SpaceX and T-Mobile may have grabbed the headlines with Their flashy pre-advertisement about the Starlink connection last month and Apple last week, but Lynk was working and might steal their lunch with a satellite phone connection that actually works – with whatever device is out there. In fact, hmm I just got FCC approval for itwhich means it’s just a matter of choosing a mobile network partner to bring to market here in the US.
link View an emergency call service direct from satellite to the phone (and back) Late last year with its experimental orbital cell tower. Far from an orbital broadband connection or old satellite range that makes you point your phone to an invisible spot in the sky, Lynk will provide intermittent SMS (think every half hour or so) over normal cellular bands just happening into orbit. It is intended for emergencies, backcountry check-ins, and information dissemination in places where networks are down, such as disaster areas.
It’s not easy to send a text message to or from an antenna moving several thousand miles per hour, and CEO Charles Miller has confirmed that it took a few years for that to happen. So when the big companies say they’re working on it, it doesn’t feel much heat.
“This is the benefit of inventing technology five years ago: There are a bunch of hard things that no one has done yet. He told me I’m not saying they can’t, just that they haven’t done it yet.” We validated and patented this in 2017. …we did it from space yesterday and the day before – we have the world’s only active cell tower in space.”
Of course, you can have a thousand of them and it only matters if you have regulatory approval and mobile partners. This is Lynk’s next step, and while they have 15 contracts spanning 36 countries around the world and are preparing for a commercial launch, the US Federal Communications Commission is the “gold standard” for this type of testing and validation.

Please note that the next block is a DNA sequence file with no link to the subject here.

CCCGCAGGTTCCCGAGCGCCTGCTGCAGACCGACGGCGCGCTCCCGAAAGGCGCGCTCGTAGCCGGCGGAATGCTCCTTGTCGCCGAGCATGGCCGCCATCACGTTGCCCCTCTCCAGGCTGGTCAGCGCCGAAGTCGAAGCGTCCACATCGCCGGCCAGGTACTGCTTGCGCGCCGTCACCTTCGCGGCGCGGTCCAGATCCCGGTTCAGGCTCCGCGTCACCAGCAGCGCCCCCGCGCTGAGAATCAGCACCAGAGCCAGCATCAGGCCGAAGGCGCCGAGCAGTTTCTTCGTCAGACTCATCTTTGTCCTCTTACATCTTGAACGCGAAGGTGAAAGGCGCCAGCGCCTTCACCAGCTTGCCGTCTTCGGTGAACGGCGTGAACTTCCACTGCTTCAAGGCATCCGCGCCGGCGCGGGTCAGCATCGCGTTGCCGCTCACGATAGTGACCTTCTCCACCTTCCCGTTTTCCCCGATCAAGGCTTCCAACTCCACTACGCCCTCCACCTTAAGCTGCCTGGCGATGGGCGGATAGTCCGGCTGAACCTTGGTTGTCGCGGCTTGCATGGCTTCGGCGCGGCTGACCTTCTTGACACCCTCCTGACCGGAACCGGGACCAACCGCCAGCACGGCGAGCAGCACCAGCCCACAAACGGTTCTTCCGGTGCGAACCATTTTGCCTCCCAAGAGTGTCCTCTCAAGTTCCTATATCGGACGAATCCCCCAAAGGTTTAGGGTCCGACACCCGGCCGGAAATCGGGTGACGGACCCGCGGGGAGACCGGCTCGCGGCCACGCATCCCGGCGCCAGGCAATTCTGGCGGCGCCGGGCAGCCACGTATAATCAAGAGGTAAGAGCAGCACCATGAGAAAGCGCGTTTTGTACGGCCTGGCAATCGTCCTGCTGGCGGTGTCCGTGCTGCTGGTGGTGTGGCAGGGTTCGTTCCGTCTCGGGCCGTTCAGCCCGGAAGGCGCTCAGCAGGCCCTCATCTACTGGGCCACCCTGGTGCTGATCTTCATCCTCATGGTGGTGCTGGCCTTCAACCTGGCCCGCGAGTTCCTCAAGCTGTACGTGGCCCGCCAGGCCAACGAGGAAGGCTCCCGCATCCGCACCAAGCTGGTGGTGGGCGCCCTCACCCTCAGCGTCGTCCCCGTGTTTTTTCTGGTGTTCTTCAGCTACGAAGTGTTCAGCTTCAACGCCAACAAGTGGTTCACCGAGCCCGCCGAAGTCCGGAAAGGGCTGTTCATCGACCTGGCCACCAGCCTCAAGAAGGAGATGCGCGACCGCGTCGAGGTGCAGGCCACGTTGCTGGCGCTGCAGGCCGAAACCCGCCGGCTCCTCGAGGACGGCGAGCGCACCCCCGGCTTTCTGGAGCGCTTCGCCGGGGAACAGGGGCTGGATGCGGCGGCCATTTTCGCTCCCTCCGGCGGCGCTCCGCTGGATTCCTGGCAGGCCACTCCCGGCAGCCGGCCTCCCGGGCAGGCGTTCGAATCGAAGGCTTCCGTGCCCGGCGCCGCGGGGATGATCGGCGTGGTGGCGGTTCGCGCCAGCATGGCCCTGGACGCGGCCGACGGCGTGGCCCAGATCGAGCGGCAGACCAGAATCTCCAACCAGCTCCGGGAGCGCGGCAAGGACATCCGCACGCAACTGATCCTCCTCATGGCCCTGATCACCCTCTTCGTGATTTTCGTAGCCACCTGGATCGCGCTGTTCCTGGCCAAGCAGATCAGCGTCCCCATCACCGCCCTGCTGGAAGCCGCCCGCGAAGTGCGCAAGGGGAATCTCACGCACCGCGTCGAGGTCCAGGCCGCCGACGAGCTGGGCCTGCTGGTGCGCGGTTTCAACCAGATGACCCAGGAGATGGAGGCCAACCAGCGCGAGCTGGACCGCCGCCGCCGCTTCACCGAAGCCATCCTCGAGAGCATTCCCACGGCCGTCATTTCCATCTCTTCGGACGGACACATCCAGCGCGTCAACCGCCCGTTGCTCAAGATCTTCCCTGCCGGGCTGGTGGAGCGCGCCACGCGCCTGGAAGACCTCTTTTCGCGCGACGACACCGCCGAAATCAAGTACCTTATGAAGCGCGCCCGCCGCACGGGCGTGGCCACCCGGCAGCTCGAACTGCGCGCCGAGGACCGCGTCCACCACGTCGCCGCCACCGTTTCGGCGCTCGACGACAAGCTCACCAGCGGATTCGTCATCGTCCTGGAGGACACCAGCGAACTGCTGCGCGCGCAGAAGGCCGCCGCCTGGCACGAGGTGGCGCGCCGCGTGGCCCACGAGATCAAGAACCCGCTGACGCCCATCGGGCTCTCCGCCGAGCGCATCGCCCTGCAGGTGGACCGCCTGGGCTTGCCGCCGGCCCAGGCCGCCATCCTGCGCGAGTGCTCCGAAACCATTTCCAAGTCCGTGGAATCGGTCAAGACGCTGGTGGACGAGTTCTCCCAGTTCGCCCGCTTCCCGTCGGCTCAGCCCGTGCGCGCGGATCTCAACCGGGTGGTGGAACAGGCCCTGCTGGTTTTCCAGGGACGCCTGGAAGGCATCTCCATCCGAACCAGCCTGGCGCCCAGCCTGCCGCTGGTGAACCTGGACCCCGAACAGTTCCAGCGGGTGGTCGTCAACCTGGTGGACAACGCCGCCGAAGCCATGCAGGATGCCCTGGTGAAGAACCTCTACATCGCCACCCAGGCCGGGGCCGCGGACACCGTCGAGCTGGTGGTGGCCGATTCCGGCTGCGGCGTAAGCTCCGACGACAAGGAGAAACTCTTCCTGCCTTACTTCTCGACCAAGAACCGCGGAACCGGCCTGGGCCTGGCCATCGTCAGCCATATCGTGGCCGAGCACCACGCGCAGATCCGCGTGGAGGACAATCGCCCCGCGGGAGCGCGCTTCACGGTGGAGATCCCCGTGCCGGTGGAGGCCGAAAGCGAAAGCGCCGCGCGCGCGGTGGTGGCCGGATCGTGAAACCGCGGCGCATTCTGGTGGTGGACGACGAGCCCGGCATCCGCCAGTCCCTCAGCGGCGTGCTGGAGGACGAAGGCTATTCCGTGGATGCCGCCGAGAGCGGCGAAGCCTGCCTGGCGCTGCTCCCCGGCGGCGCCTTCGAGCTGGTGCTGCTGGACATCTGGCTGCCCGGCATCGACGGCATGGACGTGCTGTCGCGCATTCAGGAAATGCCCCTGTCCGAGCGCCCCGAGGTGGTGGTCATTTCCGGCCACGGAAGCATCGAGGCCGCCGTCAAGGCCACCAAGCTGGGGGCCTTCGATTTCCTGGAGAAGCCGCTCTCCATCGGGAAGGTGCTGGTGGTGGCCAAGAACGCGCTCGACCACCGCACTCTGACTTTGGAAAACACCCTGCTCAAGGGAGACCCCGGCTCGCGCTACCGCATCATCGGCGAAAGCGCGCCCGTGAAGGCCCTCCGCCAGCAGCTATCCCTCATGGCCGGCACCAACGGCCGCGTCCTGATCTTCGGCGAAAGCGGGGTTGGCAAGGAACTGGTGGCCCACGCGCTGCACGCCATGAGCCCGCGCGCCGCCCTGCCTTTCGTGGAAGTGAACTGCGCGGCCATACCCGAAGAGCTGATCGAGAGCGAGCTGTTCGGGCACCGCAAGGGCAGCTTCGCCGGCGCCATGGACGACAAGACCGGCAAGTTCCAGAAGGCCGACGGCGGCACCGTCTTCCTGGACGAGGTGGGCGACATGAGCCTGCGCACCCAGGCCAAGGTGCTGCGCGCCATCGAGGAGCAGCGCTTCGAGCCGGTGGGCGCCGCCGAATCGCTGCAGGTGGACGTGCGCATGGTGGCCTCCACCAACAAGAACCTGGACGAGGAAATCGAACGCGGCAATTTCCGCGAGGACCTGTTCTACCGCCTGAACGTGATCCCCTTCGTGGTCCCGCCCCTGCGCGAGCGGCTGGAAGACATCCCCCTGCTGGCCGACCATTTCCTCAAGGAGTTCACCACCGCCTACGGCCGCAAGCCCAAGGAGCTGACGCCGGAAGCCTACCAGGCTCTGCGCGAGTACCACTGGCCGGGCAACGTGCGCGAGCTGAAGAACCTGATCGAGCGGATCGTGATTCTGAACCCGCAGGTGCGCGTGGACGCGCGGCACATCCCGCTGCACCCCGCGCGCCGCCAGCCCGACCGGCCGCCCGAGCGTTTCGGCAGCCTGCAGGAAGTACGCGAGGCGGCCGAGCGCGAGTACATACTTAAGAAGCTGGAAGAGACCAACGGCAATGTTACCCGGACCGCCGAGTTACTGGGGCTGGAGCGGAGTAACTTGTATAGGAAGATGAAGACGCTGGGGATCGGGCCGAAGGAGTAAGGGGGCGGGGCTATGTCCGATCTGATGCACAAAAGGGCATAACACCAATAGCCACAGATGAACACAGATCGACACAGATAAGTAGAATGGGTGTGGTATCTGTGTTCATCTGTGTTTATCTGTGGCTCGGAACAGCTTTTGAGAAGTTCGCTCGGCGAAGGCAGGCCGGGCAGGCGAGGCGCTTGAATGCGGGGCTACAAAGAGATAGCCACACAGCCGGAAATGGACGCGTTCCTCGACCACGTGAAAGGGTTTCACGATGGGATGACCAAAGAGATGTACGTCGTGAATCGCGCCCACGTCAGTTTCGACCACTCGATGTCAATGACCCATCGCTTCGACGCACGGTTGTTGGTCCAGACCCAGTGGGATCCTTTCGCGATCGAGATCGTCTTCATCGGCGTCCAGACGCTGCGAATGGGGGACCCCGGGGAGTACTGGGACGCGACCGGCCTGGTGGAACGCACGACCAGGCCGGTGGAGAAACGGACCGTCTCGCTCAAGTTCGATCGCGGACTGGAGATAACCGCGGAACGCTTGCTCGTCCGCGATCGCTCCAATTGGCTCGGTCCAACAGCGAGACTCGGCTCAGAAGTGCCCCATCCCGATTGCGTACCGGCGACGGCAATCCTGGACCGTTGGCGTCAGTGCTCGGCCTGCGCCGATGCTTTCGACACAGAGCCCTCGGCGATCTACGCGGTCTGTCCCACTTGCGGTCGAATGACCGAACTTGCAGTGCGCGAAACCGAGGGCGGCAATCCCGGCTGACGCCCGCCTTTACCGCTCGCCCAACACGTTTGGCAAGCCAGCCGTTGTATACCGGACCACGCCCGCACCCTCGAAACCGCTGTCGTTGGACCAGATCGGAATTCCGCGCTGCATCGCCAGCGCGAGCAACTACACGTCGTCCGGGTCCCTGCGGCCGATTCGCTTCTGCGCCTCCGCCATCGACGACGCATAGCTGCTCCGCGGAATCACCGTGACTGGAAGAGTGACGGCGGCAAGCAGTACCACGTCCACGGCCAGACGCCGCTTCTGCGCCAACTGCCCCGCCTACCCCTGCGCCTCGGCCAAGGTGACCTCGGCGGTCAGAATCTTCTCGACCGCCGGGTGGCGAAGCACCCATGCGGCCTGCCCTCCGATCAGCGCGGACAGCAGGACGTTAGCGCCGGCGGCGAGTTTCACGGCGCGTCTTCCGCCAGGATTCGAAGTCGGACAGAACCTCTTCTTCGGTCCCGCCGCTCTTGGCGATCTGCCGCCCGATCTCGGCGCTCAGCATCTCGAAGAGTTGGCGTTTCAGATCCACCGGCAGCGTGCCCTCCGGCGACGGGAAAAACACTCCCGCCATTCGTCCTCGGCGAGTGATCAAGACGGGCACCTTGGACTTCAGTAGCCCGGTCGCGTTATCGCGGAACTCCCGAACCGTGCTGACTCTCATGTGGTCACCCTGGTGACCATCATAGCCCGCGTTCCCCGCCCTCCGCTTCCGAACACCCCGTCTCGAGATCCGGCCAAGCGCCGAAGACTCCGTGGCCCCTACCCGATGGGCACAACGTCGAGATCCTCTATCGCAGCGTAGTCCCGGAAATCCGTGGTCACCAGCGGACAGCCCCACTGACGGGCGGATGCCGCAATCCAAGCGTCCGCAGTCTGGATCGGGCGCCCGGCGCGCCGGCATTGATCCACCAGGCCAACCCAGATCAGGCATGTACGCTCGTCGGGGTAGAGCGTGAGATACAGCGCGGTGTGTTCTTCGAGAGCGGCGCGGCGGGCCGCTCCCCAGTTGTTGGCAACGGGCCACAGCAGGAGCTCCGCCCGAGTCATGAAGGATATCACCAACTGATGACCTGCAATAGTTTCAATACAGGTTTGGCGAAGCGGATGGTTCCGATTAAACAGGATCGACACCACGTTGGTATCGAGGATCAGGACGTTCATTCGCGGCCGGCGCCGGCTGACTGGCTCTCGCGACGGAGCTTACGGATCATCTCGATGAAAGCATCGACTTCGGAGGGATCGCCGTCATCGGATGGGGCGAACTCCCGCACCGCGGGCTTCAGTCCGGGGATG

That’s not just because they have the best facilities – the FCC approval process is also a de facto battleground as companies try to run an intervention with each other. For example, Hughes, which operates a number of communications satellites, intercepted Lynk for various reasons (set by the Federal Communications Commission), and Amazon’s Kuiper required Lynk to share operational data with anyone else (which was not granted). One important request that was partially approved came from the National Organization of Radio Astronomers, which requested various restrictions on operation, such as not polluting radio quiet areas.
There is more to this step with the FCC. Today’s order approves the operation of Lynk’s satellite services in general, having shown that it will not interfere with other services, radio bands, etc. Separate approval will be needed when Lynk finds a partner to go to market with – but the more difficult and lengthy question of safety and intervention has already been answered.
How will the piece go to market? Lynk expects to offer commercial service elsewhere in the world, and Miller said he expects to convert test licenses obtained in other countries into commercial licenses, a process in which mobile service providers will have to take the lead. As for working in the United States, it’s the same.
But who will be Lynk’s partner, and what will the resulting service look like? Whatever the commercial product looks like, Miller said, Lynk will make its services available to anyone in an emergency — so you won’t be stuck in a blizzard just because you’re on the wrong network. It can also be used to cover an area with alerts or information regardless of the signal, such as telling victims of natural disasters the GPS coordinates of nearby shelters.
Think of it as a roaming fee – if AT&T has coverage but you don’t have their network, it won’t stop you from calling 911 or even loading TikTok, just get rid of it later. Drawing 50 cents (or whatever) is the last thing anyone thinks of when they roll their ankle 20 miles from civilization.
Miller declined to comment on the competition, as there hasn’t been any competition yet – it’s all theoretical. T-Mobile and Starlink are still shining in their eyes. AST SpaceMobile is preparing for its first launch; Skylo uses geosynchronous satellites that work with specific hardware; Likewise, Apple is only for its latest phones and the messaging capability is limited. Of course there are dedicated satellite messaging hardware you can buy, but nothing beats the one you already have.
There is no set launch date for availability in the US, and indeed Lynk will need to launch the rest of its constellation of 10 satellites before it can provide the level of service it has prescribed to the FCC – but these days you can go into space every week or two. If you have money. So expect to hear more about this potentially life-saving service in the coming months, but don’t count on it this ski season just yet.